“For it is by grace you have been saved, through faith; and that not of yourselves, it is the gift of God; not as a result of works, so that no one may boast. For we are his workmanship, created in Christ Jesus for good works, which God prepared beforehand so that we would walk in them.”

The Reformers recognized this distinction and insisted that preaching this distinction properly was necessary for the right proclamation of the gospel. In our confessions, you see this same distinction upheld. Articles IV and VI of the Augsburg Confession demonstrates this.

That being said, your friends may be poorly catechized in their own faith, and may also be misunderstanding what it is that you believe.


First, there is no one “Protestant” belief on works. There as many thousands of beliefs as there are denominations.

You can learn PCUSA’s official teachings here

This has been a debate since the early Church. Sit down and read the Epistle of James, chapter 2.


The works of the real argument is the sacraments the Church say they save and bring grace Protestants say they are works and do not save - the argument is not about good deeds.

Paul, when talking of works, almost always was talking about “works of the law” i.e. the mosaic law such as circumcism, exemplified in Romans especially in Romans 3:28 “For we consider that a person is justified by faith apart from works of the law.”

James, on the other hand, from the context is clearly talking about “good” works" and not works of the law throughout chapter 2, and gives 3 examples of charity to others and obedience to God (as opposed to obedience to the law).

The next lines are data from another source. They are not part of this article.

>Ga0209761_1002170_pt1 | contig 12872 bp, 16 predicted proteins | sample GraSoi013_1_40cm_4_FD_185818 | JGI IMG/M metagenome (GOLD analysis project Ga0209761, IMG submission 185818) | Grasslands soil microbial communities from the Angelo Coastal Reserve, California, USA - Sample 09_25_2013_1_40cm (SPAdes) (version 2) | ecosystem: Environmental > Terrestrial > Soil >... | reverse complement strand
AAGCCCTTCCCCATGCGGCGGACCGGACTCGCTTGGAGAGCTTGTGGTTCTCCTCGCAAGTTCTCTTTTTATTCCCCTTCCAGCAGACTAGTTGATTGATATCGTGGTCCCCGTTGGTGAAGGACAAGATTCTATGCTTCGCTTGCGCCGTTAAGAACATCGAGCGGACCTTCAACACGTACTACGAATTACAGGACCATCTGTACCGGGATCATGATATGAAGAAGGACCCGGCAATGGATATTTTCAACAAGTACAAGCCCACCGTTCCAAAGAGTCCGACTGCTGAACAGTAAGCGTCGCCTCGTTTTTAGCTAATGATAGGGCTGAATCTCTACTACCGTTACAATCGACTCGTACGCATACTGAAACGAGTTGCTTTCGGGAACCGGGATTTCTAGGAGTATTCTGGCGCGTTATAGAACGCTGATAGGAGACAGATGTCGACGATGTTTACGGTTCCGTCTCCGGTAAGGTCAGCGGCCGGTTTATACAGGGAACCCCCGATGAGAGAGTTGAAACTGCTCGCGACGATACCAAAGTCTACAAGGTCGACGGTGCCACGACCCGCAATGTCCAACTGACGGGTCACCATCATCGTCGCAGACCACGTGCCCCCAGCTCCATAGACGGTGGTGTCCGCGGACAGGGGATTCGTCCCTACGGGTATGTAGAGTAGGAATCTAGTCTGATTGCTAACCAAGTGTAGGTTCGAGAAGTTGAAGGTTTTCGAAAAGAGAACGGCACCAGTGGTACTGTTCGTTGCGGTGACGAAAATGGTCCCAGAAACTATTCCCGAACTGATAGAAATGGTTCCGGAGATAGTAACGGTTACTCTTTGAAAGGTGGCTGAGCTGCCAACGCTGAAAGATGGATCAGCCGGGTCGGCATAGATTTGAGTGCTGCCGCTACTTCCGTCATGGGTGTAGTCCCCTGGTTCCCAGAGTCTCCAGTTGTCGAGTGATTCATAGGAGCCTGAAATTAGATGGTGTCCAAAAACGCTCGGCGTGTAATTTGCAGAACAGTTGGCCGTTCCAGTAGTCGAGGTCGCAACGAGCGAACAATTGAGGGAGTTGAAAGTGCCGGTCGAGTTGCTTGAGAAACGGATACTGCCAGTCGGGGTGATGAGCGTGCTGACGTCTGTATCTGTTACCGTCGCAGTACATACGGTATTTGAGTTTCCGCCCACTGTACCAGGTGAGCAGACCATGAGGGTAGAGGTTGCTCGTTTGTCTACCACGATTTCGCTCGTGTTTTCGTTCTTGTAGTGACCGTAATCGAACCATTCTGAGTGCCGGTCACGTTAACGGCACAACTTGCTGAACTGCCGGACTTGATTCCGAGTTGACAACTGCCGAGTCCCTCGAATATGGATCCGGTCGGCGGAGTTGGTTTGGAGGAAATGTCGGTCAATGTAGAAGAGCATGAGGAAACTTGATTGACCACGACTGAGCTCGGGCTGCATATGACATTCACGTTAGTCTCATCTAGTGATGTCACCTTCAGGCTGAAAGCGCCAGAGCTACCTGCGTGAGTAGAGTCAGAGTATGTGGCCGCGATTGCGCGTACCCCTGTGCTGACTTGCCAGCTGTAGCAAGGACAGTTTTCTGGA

15 If a brother or sister has nothing to wear and has no food for the day,
16 and one of you says to them, “Go in peace, keep warm, and eat well,” but you do not give them the necessities of the body, what good is it?
17 So also faith of itself, if it does not have works, is dead.
20 Do you want proof, you ignoramus, that faith without works is useless?
21 Was not Abraham our father justified by works when he offered his son Isaac upon the altar?
22 You see that faith was active along with his works, and faith was completed by the works.
23 Thus the scripture was fulfilled that says, “Abraham believed God, and it was credited to him as righteousness,” and he was called “the friend of God.
24 See how a person is justified by works and not by faith alone.
25 And in the same way, was not Rahab the harlot also justified by works when she welcomed the messengers and sent them out by a different route?
26 For just as a body without a spirit is dead, so also faith without works is dead.

In short, with Catholics, Faith and good works go together, one is not complete without the other.

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In the Protestant mind, Baptism and the other Sacraments are “works.” The idea of sacramentality is incompatible with the doctrine of sola fide because, by the Protestant interpretation of Paul, one’s salvation is accomplished by faith alone .

We would disagree on this considering Paul is using the law to universally disqualify both Jew and Gentiles as righteous in God’s sight in Romans 1-3. The Gentile, who didn’t have the law to include the ceremonial laws such as circumcision are upheld as examples to the Jews for being a law to themselves when they obey it (the moral law, rather than the ceremonial law) in Chapter 2. Both Jew and Gentile are then condemned universally in Chapter 3 before Paul discusses how we are justified by faith apart from works.

James’ entire treatise is in reference to the outward demonstration of faith for the benefit of one’s brother. Protestants have no issue harmonizing Paul and James.

Protestants also agree that one cannot separate faith and works. However, we do not deny Paul by saying that our works justify us before God. The two things are linked in the life of the believer, not for justification but in sanctification. We tend to define these terms using the distinctions Paul uses in his epistles.